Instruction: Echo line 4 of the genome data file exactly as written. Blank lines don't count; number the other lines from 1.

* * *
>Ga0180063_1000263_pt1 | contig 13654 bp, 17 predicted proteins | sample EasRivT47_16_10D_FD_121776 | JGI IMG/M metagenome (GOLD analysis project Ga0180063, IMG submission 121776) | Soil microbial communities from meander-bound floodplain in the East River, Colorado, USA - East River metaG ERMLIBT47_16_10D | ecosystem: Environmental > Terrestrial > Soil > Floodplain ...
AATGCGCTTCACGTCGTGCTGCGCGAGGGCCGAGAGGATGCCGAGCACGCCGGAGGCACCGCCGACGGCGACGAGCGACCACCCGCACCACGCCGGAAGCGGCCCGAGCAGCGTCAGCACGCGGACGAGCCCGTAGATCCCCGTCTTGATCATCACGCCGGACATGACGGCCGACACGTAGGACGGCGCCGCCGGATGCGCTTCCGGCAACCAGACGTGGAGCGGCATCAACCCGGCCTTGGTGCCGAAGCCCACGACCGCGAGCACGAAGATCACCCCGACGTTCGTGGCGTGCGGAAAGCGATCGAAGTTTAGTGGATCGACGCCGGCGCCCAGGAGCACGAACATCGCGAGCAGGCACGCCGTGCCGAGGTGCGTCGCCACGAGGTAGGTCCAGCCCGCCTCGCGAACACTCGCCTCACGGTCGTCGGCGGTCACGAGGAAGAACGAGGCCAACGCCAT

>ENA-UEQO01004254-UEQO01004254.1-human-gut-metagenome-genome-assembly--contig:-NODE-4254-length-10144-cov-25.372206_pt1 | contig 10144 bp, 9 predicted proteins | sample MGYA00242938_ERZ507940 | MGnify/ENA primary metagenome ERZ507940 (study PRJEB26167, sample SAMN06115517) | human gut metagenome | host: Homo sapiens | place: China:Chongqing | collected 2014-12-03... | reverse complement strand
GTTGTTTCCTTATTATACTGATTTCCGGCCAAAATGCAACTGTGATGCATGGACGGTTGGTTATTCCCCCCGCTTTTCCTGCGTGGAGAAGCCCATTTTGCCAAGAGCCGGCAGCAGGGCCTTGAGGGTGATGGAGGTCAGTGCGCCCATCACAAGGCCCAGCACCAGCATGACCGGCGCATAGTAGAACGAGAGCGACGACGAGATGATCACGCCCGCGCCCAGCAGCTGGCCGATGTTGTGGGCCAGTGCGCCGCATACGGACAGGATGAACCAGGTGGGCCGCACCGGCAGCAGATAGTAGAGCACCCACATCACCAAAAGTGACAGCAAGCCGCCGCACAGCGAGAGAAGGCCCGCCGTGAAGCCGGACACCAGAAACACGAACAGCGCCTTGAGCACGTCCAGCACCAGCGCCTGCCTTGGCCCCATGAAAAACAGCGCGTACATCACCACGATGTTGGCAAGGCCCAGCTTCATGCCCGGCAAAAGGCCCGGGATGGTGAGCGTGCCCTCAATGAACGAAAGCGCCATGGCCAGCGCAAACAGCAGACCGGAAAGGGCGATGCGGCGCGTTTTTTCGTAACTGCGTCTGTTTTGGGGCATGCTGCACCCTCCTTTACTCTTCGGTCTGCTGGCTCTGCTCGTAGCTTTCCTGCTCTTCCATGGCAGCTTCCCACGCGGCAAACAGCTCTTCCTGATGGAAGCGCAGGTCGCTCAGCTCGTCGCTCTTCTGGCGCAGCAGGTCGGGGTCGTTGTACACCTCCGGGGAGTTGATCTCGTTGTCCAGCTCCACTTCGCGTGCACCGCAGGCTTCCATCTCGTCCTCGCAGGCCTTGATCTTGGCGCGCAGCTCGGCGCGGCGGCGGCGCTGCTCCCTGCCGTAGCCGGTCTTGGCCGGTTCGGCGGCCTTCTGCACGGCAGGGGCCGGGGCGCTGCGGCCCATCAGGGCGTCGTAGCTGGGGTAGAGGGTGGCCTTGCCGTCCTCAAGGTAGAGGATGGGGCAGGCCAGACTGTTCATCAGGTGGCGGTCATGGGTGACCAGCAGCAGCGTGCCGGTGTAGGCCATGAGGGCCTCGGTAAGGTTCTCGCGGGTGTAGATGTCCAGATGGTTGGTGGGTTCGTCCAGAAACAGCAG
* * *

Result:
GTTGTTTCCTTATTATACTGATTTCCGGCCAAAATGCAACTGTGATGCATGGACGGTTGGTTATTCCCCCCGCTTTTCCTGCGTGGAGAAGCCCATTTTGCCAAGAGCCGGCAGCAGGGCCTTGAGGGTGATGGAGGTCAGTGCGCCCATCACAAGGCCCAGCACCAGCATGACCGGCGCATAGTAGAACGAGAGCGACGACGAGATGATCACGCCCGCGCCCAGCAGCTGGCCGATGTTGTGGGCCAGTGCGCCGCATACGGACAGGATGAACCAGGTGGGCCGCACCGGCAGCAGATAGTAGAGCACCCACATCACCAAAAGTGACAGCAAGCCGCCGCACAGCGAGAGAAGGCCCGCCGTGAAGCCGGACACCAGAAACACGAACAGCGCCTTGAGCACGTCCAGCACCAGCGCCTGCCTTGGCCCCATGAAAAACAGCGCGTACATCACCACGATGTTGGCAAGGCCCAGCTTCATGCCCGGCAAAAGGCCCGGGATGGTGAGCGTGCCCTCAATGAACGAAAGCGCCATGGCCAGCGCAAACAGCAGACCGGAAAGGGCGATGCGGCGCGTTTTTTCGTAACTGCGTCTGTTTTGGGGCATGCTGCACCCTCCTTTACTCTTCGGTCTGCTGGCTCTGCTCGTAGCTTTCCTGCTCTTCCATGGCAGCTTCCCACGCGGCAAACAGCTCTTCCTGATGGAAGCGCAGGTCGCTCAGCTCGTCGCTCTTCTGGCGCAGCAGGTCGGGGTCGTTGTACACCTCCGGGGAGTTGATCTCGTTGTCCAGCTCCACTTCGCGTGCACCGCAGGCTTCCATCTCGTCCTCGCAGGCCTTGATCTTGGCGCGCAGCTCGGCGCGGCGGCGGCGCTGCTCCCTGCCGTAGCCGGTCTTGGCCGGTTCGGCGGCCTTCTGCACGGCAGGGGCCGGGGCGCTGCGGCCCATCAGGGCGTCGTAGCTGGGGTAGAGGGTGGCCTTGCCGTCCTCAAGGTAGAGGATGGGGCAGGCCAGACTGTTCATCAGGTGGCGGTCATGGGTGACCAGCAGCAGCGTGCCGGTGTAGGCCATGAGGGCCTCGGTAAGGTTCTCGCGGGTGTAGATGTCCAGATGGTTGGTGGGTTCGTCCAGAAACAGCAG